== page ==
I doubt that it’s news to many people that the US is changing from a so-called first-to-invent priority system for awarding patents to a first-(inventor)-to-file system. And that pending change (March of 2013) has a lot of people running around as if the sky were falling. It’s not. You aren’t really in a race to the patent office to beat another inventor.
For most inventors this switch, per se, will have no effect on their patent applications. The chances that you and another inventor more or less simultaneously invent and file the same invention is small. After all, there are currently just a handful of “interference” procedures to sort out who was the first to invent. And in those procedures, the first inventor to file usually comes out on top anyway.
That’s not to say the switch will not have an impact on you. The collateral damage from the switch to first to file is that the scope of problematic prior art is significantly increased. In the present system you can “swear behind” a piece of prior art by presenting evidence that your date of invention was earlier than the date of the prior art.
Such swearing behind only makes sense when the date of invention is important (as it is now). Essentially you are proving that you had fully conceived your invention before the piece of prior art was known to the public; even if it took a year of diligent work to reduce your invention to practice (during which time the prior art became public) you are still entitled to the patent.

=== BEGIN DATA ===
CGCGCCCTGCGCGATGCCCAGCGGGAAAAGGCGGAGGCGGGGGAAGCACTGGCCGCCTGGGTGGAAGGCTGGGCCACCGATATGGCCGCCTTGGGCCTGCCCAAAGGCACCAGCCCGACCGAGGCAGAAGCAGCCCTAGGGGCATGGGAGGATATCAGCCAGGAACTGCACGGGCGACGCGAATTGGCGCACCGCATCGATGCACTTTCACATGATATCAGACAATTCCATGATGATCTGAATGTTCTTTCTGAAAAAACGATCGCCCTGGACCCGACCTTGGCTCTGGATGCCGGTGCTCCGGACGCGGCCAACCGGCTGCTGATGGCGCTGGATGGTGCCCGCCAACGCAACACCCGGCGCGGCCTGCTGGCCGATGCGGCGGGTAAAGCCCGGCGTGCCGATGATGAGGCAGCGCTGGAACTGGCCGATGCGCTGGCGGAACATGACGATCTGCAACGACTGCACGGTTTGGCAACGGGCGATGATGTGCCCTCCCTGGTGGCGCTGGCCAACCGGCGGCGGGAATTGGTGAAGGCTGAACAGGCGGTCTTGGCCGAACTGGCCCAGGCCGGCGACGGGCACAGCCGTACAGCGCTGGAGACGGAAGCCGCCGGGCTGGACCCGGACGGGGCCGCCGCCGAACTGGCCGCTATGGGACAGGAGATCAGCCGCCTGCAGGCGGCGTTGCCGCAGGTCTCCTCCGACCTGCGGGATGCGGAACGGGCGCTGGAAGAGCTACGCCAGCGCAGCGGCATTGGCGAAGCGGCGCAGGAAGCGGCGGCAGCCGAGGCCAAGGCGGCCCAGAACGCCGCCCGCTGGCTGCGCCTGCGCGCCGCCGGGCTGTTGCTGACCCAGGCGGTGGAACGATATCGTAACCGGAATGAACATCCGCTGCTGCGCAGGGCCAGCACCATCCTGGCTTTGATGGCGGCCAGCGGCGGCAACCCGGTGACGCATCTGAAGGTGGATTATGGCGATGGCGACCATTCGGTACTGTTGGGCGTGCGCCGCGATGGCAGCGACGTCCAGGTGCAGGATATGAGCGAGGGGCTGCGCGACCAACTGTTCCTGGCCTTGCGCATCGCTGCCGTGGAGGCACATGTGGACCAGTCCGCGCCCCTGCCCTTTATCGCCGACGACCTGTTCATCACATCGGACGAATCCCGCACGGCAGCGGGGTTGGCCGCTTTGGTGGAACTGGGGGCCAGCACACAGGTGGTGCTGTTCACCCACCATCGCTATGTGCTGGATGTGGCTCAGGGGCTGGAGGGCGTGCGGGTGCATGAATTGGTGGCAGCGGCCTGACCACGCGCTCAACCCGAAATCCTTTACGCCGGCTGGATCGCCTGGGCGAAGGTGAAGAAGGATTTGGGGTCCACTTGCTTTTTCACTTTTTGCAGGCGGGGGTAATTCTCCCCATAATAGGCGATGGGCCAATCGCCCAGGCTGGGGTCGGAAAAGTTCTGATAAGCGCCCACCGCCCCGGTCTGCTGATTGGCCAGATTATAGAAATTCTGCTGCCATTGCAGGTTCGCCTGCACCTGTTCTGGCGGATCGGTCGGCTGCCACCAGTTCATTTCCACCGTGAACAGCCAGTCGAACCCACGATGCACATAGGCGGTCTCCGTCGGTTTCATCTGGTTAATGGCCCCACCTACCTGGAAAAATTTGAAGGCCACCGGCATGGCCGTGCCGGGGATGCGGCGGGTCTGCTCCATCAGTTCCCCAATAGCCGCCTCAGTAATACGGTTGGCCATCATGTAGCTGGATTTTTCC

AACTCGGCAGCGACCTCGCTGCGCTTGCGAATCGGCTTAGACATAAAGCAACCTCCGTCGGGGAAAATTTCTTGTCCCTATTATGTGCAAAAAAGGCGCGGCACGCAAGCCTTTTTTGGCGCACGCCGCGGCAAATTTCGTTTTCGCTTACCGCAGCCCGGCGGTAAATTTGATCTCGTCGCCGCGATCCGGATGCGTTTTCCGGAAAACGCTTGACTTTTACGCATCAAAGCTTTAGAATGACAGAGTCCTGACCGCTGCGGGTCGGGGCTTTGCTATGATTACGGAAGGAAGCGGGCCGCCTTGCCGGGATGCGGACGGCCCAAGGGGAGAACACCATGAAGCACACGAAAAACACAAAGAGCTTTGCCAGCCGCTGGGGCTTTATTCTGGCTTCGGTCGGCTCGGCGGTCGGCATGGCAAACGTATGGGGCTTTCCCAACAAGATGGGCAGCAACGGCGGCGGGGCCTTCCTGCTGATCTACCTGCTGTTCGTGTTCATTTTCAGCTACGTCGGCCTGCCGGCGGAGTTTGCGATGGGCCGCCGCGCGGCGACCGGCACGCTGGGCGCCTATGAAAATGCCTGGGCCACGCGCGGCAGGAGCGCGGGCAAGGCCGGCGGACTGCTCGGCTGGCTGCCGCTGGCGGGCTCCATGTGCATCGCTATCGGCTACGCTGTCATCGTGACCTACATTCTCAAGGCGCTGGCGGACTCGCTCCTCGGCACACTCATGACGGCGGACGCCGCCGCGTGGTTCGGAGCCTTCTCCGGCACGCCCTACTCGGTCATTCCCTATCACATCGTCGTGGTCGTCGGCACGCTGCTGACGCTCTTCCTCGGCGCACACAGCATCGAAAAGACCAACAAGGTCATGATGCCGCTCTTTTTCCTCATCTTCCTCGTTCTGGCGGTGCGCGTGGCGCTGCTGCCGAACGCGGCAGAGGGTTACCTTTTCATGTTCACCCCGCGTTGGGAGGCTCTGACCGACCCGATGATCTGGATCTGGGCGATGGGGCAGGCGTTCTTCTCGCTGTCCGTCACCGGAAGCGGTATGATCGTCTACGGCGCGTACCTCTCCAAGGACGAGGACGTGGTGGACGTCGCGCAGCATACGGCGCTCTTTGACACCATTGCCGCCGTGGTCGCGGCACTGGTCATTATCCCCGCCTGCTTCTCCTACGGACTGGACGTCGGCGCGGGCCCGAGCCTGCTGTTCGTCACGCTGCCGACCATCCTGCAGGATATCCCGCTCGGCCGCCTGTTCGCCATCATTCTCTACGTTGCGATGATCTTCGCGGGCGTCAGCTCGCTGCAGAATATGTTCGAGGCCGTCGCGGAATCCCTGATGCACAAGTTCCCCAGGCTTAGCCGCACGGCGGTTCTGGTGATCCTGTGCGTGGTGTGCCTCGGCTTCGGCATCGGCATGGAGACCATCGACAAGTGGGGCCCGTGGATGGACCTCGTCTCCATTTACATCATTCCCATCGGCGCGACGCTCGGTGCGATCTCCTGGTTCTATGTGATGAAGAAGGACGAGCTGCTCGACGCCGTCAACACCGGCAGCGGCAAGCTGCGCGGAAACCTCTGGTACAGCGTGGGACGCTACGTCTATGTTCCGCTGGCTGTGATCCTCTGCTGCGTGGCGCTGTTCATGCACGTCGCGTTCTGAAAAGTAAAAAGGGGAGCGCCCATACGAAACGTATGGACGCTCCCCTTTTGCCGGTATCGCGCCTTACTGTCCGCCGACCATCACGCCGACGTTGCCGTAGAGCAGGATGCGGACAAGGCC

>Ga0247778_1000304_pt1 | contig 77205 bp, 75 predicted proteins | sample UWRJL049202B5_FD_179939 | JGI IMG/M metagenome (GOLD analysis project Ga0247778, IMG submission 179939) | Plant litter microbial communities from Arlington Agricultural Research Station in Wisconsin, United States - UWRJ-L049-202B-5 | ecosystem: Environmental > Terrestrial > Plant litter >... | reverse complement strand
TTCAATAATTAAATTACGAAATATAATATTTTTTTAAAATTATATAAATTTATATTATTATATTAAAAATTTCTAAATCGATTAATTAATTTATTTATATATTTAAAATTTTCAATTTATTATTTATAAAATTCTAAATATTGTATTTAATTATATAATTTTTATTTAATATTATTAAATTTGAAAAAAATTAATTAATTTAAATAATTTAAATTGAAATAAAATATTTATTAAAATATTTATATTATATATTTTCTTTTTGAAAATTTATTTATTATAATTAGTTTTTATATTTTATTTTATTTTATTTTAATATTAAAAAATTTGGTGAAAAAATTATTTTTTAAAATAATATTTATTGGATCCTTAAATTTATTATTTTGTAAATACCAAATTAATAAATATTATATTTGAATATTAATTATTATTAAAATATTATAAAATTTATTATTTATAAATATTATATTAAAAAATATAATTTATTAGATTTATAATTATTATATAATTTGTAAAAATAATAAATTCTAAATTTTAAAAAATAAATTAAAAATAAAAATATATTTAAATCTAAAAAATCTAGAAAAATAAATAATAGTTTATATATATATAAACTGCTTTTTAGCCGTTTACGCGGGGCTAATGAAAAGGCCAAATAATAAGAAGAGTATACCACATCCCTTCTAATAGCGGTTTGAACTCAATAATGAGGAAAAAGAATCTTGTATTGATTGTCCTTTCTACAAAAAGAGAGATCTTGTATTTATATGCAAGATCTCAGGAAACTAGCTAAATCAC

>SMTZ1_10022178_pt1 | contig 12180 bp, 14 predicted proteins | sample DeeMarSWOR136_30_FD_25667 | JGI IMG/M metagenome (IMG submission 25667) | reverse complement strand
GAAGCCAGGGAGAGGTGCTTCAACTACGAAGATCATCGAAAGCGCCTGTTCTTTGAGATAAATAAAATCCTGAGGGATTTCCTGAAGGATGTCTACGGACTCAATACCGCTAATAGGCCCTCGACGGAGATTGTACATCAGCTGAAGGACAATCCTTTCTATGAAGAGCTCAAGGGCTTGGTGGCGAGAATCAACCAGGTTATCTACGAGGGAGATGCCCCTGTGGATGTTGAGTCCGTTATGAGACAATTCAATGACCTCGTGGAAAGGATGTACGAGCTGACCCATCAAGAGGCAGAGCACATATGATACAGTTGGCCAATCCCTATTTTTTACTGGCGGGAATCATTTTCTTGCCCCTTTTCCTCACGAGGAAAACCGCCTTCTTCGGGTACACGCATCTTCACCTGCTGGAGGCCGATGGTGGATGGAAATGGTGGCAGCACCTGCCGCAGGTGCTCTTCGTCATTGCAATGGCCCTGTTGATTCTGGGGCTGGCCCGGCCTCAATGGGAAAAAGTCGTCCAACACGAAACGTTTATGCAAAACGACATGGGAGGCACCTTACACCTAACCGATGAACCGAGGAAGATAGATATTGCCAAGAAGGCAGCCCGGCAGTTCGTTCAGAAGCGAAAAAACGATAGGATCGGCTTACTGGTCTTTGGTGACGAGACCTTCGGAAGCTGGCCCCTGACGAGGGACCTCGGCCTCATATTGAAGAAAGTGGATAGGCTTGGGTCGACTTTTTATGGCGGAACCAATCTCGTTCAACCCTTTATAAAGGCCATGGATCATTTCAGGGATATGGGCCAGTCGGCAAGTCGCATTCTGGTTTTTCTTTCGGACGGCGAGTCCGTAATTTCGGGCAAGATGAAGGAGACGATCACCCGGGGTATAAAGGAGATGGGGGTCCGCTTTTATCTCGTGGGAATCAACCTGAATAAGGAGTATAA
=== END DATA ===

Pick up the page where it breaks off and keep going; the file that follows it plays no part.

Under first-to-file, the idea of using the date of conception to provide priority goes out the window… all first to file cares about is, not surprisingly, when you file. But even this change is not a totally new concept to wrap your head around. If you’ve even been interested in getting a patent outside the US you have seen this issue before. In virtually the rest of the world, “absolute novelty” reigns; if your invention has been disclosed to the public, you lose.
Admittedly, under the new US rules things are even more difficult since prior art can be invalidating for both novelty AND obviousness, but the basic principle of needing to file before someone else makes a public disclosure is the same.
So, after March 16, 2013, there’s no race to beat another inventor to the patent office but there is an imperative to file before some (academic sort?) publishes something that will destroy your right (and everybody else’s) to get a patent. But right now, before first to file, you should make a concerted effort to file (at least a provisional application) on any potentially patentable invention you’ve been working on.
If you don’t, the piece of prior art you can swear behind on March 15th will be invalidating on March 16th.